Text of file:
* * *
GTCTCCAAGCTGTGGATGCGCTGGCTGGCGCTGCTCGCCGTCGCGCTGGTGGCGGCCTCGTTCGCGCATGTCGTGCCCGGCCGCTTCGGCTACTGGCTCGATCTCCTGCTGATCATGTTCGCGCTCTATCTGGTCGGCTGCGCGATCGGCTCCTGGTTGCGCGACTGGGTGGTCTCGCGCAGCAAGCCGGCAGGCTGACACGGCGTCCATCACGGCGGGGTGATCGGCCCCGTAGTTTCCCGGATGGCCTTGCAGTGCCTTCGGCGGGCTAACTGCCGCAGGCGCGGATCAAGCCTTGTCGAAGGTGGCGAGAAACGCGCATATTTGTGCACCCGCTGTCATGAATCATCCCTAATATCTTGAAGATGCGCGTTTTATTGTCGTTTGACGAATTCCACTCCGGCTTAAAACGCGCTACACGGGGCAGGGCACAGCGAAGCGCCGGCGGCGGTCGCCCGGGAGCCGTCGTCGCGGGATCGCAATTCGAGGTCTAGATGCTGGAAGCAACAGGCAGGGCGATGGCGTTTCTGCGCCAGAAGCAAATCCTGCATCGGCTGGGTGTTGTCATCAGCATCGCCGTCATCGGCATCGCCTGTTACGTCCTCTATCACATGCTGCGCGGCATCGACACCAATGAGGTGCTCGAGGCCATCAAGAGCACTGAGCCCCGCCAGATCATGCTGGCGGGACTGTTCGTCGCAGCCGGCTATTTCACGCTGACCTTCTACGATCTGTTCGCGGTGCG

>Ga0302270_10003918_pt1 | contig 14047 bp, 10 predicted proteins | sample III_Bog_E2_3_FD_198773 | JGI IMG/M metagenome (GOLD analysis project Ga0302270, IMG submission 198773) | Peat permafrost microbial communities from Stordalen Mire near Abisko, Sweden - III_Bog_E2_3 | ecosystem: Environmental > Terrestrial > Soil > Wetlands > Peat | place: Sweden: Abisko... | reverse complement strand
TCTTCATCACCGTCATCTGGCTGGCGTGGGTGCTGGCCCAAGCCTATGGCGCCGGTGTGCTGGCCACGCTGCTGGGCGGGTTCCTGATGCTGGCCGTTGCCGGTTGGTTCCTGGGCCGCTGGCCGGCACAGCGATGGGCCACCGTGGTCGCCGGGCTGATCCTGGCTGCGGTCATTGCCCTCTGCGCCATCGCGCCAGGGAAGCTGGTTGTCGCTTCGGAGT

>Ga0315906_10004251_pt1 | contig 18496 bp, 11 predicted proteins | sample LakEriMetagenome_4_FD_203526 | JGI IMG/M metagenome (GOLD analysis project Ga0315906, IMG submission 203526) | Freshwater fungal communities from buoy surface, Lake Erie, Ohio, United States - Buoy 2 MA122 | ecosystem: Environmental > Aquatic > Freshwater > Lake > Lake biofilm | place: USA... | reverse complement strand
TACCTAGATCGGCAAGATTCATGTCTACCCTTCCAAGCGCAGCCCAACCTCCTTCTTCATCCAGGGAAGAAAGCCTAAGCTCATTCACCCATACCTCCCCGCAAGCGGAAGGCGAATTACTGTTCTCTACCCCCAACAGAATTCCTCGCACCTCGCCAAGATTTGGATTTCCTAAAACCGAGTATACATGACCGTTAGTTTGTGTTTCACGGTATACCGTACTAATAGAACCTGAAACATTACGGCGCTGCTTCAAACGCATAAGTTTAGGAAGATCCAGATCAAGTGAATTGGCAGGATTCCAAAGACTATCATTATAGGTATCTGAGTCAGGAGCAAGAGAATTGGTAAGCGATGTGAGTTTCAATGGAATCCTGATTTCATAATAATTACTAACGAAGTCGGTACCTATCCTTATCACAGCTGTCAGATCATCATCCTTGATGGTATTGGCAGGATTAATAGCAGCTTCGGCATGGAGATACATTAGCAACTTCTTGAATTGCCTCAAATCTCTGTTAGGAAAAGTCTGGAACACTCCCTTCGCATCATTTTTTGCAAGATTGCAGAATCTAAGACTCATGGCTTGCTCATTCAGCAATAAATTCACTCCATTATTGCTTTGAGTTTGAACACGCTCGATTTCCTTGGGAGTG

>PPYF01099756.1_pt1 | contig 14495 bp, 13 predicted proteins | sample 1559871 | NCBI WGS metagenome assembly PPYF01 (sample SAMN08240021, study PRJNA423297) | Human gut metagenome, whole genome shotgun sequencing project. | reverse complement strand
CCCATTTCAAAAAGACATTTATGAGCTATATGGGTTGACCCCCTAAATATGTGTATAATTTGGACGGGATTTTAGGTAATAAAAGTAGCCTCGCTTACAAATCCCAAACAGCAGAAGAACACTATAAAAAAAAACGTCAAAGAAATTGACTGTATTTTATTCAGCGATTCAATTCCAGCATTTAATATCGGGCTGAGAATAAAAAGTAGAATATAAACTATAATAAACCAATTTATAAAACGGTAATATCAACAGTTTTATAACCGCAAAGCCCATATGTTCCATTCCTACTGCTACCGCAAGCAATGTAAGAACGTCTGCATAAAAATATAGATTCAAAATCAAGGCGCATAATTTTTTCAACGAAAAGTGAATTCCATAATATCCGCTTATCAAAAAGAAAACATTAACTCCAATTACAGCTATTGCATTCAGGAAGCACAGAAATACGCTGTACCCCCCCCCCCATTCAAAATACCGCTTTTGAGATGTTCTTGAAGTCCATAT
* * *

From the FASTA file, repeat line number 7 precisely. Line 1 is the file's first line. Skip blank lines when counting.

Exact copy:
CCCATTTCAAAAAGACATTTATGAGCTATATGGGTTGACCCCCTAAATATGTGTATAATTTGGACGGGATTTTAGGTAATAAAAGTAGCCTCGCTTACAAATCCCAAACAGCAGAAGAACACTATAAAAAAAAACGTCAAAGAAATTGACTGTATTTTATTCAGCGATTCAATTCCAGCATTTAATATCGGGCTGAGAATAAAAAGTAGAATATAAACTATAATAAACCAATTTATAAAACGGTAATATCAACAGTTTTATAACCGCAAAGCCCATATGTTCCATTCCTACTGCTACCGCAAGCAATGTAAGAACGTCTGCATAAAAATATAGATTCAAAATCAAGGCGCATAATTTTTTCAACGAAAAGTGAATTCCATAATATCCGCTTATCAAAAAGAAAACATTAACTCCAATTACAGCTATTGCATTCAGGAAGCACAGAAATACGCTGTACCCCCCCCCCCATTCAAAATACCGCTTTTGAGATGTTCTTGAAGTCCATAT